Wisconsin Gov. Scott Walker's proposed "third way" Medicaid option to make sure his state’s residents have insurance coverage is a maneuver some political pundits claim is designed to lay the groundwork for a 2016 presidential bid by the Republican.
Walker’s plan to turn down federal dollars
offered to expand Medicaid coverage in the Badger State would actually increase its rolls by more than 80,000 adults, The Wall Street Journal reports.
Currently, Wisconsin offers one of the most sweeping Medicaid programs in the country, covering adults making up to twice the federal poverty level. The proposed Walker plan would cover only those earning at or below the poverty level — $11,490 annually for a single person — freeing up money to open enrollments, which have been frozen since 2009, when spending caps forced the suspension of new enrollees.
The move, which could help raise his profile during a presidential run, allows Walker to tout the conservative position of opposing Obamacare while appealing to a broader base of voters concerned with getting healthcare coverage.
Walker’s political capital increased after surviving a 2012 recall election brought on by Democrats angry over Walker’s decision to limit the collective bargaining rights of state employees.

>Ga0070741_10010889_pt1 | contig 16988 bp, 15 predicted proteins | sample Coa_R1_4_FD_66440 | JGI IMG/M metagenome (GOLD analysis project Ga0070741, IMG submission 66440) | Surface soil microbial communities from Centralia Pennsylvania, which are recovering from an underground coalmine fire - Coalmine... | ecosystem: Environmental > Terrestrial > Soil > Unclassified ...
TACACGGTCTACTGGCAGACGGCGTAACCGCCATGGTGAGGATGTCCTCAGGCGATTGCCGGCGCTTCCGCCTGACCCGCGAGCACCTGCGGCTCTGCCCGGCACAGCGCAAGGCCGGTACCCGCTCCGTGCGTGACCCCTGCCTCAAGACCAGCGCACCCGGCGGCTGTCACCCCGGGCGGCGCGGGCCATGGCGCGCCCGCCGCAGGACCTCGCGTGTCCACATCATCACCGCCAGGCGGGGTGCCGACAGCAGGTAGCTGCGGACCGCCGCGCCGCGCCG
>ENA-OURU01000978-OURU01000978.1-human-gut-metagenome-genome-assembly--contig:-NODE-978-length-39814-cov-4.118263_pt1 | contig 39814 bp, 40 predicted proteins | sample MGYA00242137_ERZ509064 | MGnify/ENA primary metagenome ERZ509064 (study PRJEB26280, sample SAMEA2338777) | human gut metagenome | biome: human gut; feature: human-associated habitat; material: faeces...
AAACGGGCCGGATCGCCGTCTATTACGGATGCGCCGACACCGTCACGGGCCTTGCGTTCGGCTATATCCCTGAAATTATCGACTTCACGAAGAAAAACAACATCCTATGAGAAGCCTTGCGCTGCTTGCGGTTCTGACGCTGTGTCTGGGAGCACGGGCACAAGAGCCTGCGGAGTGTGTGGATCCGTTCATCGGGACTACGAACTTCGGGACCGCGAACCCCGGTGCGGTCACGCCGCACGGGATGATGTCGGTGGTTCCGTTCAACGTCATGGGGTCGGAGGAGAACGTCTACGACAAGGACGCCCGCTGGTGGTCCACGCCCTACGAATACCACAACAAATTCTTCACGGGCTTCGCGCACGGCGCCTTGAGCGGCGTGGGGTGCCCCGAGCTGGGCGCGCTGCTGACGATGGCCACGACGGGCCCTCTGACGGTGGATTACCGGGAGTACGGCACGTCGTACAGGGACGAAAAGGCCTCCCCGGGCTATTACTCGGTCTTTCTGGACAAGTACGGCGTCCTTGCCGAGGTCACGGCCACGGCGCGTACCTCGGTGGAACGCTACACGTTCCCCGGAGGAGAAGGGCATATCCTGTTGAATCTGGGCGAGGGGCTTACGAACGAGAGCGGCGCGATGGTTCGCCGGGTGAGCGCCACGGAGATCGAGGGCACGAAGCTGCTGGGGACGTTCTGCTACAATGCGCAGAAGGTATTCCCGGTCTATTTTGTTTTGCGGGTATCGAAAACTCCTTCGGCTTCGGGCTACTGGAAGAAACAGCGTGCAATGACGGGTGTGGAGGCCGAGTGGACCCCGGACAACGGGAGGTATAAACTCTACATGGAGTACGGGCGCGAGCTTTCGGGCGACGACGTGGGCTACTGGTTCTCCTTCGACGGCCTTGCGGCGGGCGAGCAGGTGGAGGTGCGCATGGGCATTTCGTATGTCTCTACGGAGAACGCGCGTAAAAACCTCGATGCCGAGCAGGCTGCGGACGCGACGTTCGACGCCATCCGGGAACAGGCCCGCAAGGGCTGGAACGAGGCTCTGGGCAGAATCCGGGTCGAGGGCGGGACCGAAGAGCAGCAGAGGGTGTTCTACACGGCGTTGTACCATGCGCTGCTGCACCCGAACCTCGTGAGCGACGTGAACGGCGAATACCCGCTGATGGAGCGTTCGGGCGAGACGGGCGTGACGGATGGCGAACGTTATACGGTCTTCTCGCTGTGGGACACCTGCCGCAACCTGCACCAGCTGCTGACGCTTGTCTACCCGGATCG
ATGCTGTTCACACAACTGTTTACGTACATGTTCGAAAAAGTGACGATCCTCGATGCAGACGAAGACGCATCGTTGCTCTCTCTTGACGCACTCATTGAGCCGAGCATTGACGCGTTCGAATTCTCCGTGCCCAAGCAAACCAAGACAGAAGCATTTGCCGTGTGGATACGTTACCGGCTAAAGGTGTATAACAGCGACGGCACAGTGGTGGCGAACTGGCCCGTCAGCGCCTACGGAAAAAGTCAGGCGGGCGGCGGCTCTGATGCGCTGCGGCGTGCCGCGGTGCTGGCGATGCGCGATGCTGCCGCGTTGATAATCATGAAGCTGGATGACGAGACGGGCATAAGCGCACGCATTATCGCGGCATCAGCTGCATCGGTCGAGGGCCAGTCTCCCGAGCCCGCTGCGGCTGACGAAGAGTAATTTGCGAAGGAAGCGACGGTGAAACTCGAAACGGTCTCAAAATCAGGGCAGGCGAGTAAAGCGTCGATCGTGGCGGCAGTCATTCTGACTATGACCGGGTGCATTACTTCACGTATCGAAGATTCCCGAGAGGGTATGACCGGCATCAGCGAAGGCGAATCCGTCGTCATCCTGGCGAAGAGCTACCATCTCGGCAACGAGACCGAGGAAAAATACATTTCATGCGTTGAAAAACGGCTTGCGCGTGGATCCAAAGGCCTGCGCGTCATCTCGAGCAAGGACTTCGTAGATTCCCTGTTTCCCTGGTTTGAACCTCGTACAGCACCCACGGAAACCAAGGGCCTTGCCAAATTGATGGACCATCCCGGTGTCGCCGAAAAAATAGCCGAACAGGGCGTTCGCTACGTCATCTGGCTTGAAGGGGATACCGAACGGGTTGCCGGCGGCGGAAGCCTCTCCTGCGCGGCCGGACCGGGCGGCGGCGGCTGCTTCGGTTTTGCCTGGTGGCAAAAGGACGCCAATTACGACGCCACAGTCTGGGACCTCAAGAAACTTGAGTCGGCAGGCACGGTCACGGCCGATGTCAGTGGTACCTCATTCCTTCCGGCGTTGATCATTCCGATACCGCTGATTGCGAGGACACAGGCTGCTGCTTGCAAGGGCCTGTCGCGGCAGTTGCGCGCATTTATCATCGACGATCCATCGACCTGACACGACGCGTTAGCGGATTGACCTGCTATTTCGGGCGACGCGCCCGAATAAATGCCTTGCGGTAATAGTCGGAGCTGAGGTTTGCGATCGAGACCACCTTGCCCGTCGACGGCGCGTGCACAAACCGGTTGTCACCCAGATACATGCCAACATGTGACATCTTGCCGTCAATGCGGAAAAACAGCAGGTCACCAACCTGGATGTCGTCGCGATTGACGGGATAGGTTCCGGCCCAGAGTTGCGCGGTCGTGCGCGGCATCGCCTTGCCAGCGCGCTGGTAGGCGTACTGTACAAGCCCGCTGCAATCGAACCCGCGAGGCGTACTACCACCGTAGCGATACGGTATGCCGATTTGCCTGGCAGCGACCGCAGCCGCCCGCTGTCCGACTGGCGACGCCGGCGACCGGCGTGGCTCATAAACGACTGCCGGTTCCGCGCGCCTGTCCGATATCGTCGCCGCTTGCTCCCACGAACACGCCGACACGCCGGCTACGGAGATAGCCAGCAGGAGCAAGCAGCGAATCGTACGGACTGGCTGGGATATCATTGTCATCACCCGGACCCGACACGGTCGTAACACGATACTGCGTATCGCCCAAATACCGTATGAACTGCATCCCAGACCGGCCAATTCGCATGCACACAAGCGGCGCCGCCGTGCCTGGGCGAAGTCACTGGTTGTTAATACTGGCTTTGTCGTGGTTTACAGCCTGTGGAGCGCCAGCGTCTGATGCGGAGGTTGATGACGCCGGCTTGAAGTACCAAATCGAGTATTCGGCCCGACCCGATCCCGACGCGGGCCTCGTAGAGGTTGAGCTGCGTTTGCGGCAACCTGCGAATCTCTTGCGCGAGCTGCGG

Medicaid expansion became optional under a 2012 Supreme Court ruling. The federal government has guaranteed financing states’ expansion costs through 2016 and at least 90 percent afterward.
But some GOP governors, including Rick Perry of Texas, don’t trust the promise. Perry rejected the expansion, arguing that states would ultimately get stuck footing the bill. Ohio’s John Kasich is taking the federal money while governors in Pennsylvania and Tennessee have tried to get the federal Medicaid money but use it to expand private coverage, the Journal reported Wednesday.
Though Walker’s plan reduces the number of Wisconsin residents who would qualify for Medicaid, the 77,000 people losing coverage would qualify for subsidies with monthly premiums less than $20, Kaiser Health News reports
"You’re going to hear some detractors claim that moving people to the private market or to the exchanges isn’t affordable," Walker says. "I think most people would find it hard to imagine that with the tax subsidies, that $19 a month is somehow not affordable. I think it is."
Walker’s "third way" option "allows him to combat criticism either for accepting the federal money or blocking a Medicaid expansion," according to the Journal.
"In our state, we didn't take that false choice," Walker said. "We picked a third option. For the first time in our state's history, everyone in poverty will be covered."
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